The Suzuki Swift is super popular in both the new and used car markets. We’ve noted that the Sport models give a bit of extra ‘oomph’ to an otherwise practical run-around, and by all accounts, earlier models like the second-generation Suzuki Swift Sport from 2012 still have a lot to offer. So we decided to compare the current Sport model with the 2012 variant to see what has changed over nine years.
The 2012 Suzuki Swift Sport is well-equipped, with 17-inch alloy wheels and a cheeky little spoiler, helping the hatch to live up to its ‘sport’ badge.The front of the car has a long narrow latticed grill that looks more modern European than something from Japan. Low down, there are two deeply recessed front fog lights with distinctive black shields around the lamps.
The new Swift Sport has a similar design, but possesses a more aggressive look thanks to its lower, faux carbon fibre spoilers and finishes. It has retained the 17-inch alloys, but they are polished with black accenting and with added modern flare such as LED daytime running lights and projector beam headlights.
Although still petite, the new Swift Sport is 40mm wider and the wheel base is 20mm longer than the older model.
The interior of the 2012 Swift has stylish details including red stitching and the word ‘sport’ embroidered on the bucket seats. It has plenty of utility, too; drink holders abound and there is even a hook behind the passenger seat to hook your bags on to. The 2021 model has seven drink holders, but sadly the handy hook has gone.
The instrument cluster of the 2012 Swift Sport is quite conventional, but has steering-wheel-mounted controls for the stereo and cruise control.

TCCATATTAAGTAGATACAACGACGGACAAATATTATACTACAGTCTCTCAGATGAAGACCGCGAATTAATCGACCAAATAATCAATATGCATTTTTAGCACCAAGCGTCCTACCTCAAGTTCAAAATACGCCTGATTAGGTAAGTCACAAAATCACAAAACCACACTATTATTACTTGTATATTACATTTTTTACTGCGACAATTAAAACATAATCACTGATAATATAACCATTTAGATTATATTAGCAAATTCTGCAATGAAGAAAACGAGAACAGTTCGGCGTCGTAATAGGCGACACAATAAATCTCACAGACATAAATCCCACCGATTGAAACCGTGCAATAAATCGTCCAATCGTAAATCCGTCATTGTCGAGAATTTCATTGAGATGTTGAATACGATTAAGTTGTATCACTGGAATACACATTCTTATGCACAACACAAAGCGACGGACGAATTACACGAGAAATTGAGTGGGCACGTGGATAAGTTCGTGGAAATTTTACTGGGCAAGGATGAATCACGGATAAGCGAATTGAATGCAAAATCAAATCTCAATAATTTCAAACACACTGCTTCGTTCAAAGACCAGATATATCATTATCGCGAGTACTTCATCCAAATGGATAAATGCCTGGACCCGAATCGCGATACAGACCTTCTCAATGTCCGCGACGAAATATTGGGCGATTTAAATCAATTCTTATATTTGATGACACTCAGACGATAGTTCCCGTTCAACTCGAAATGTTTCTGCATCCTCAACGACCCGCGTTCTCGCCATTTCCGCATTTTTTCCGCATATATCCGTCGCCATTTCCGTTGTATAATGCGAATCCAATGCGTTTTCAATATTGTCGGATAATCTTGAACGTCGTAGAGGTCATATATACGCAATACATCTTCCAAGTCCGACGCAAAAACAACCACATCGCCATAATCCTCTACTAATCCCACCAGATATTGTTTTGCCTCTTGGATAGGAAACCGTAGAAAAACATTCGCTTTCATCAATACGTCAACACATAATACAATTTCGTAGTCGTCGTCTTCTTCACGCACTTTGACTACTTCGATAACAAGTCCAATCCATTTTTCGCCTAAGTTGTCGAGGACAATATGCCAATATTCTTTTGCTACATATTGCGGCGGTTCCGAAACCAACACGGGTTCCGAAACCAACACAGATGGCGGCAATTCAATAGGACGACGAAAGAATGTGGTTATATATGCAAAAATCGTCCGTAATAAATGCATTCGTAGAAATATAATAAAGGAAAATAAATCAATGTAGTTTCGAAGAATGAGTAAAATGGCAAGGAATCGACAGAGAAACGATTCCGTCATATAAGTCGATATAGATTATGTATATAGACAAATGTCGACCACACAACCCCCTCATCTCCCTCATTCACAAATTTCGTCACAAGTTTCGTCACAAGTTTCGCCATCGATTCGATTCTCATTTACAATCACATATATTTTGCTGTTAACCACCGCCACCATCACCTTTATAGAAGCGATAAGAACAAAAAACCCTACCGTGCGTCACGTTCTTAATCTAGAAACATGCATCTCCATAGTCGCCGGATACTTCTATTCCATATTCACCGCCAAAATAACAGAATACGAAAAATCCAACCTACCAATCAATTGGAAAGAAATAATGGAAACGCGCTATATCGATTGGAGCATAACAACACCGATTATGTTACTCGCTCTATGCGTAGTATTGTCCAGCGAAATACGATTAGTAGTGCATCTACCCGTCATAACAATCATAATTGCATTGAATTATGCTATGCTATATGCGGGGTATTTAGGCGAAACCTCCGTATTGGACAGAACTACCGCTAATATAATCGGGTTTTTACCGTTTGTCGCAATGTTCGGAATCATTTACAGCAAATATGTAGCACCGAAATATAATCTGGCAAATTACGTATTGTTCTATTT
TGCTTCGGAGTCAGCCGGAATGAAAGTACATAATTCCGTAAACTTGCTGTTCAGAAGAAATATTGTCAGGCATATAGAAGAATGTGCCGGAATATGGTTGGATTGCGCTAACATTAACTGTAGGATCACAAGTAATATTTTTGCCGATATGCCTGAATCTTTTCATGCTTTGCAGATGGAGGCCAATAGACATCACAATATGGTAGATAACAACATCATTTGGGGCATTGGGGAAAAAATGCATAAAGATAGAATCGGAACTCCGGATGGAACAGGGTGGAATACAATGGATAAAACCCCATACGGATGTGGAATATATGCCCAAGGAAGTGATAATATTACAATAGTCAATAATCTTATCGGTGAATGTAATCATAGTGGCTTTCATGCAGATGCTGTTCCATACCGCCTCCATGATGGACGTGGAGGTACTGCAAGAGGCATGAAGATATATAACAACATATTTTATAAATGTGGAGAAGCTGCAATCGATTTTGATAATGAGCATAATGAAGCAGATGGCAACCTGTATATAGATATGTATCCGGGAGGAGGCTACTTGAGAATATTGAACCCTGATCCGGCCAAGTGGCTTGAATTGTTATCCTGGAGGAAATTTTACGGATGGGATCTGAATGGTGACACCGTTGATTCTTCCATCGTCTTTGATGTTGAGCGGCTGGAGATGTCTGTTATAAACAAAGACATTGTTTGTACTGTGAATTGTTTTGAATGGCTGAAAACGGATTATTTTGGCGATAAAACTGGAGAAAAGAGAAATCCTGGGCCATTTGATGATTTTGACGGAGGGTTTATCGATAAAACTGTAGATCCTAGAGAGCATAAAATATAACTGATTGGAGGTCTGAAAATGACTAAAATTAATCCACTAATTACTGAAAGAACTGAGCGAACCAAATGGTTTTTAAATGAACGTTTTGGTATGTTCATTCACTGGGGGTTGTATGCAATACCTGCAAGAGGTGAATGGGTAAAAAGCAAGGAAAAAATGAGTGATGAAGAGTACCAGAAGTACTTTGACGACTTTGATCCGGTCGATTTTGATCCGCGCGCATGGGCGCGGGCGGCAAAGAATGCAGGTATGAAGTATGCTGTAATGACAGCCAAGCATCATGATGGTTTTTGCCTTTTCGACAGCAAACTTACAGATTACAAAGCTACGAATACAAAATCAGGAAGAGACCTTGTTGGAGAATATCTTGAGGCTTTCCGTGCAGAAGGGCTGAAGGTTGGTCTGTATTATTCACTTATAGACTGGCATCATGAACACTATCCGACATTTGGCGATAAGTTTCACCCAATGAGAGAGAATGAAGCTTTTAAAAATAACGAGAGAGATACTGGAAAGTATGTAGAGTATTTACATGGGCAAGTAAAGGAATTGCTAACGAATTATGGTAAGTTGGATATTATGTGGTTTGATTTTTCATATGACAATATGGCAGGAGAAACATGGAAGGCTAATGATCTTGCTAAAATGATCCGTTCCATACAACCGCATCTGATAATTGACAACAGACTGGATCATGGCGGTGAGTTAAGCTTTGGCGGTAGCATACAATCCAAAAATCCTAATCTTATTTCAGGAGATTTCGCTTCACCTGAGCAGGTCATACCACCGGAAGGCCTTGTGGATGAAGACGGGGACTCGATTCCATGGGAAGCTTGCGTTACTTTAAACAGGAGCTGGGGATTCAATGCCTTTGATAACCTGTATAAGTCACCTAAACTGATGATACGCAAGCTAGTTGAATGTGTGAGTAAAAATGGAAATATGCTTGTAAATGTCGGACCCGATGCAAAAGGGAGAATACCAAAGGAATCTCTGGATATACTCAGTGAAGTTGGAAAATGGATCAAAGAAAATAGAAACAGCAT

Behind the steering wheel are large paddles; even in ‘Drive,’ these paddles can be used to shift through the gears. While analogue gauges still adorn the new Swift's dashboard, improvements include a 4.2-inch colour central display, enhancing the driver information experience and more features are accessible from the steering wheel, such as distance adjustment for Adaptive Cruise Control.
Storage-wise, the seats-up storage capacity of the 2012 model is only 210 litres; the new model has 265 litres.
Performance-wise, the 2012 model has a 1.6-litre engine, which produces 100kW and 160Nm and has a fuel efficiency rating of 6.1L/100km and a CO2 efficiency rating of 144g/km. We averaged about 5.9L/100km during our testing.
The engine of the 2012 model has an increased valve lift, revised intake and exhaust ports, a new variable intake system, improvements to the cooling system and, last but not least, a greater volume muffler which not only improves exhaust gas flow, but also gives a more meaningful sound to the exhaust.
We were sceptical about the new seven-speed CVT transmission back in 2012, but time has proven the unit to be robust and, in practice, it doesn’t significantly detract from the fun experience of the Swift Sport.
The new Sport model features a BoosterJet turbocharged engine which outputs 103kW and 230Nm; more than enough power for a car of this size. And it has an enviable 4.2:1 weight-to-torque ratio. While the fuel consumption is the same, the emissions have reduced marginally by 3g/km. The latest Swift Sport has reverted back to a conventional six-speed automatic, but a sporty, six-speed manual is also available.
While the 2012 Suzuki Swift Sport will always have a place in our hearts, the latest Swift Sport is more fun than ever. One of the most significant changes, aside from the added torque, is a host of new safety features that elevate the latest Suzuki Swift Sport to the next level.
Thanks to its Advanced Forward Detection System, which includes safety features such as Dual Sensor Brake Support (DSBS), Lane Departure Warning, Weaving Alert, Headlamp High Beam Assist and Adaptive Cruise Control, the new model has a 5-Star ANCAP safety rating.
Reported by Ian Green for our AA Directions Spring 2021 issue
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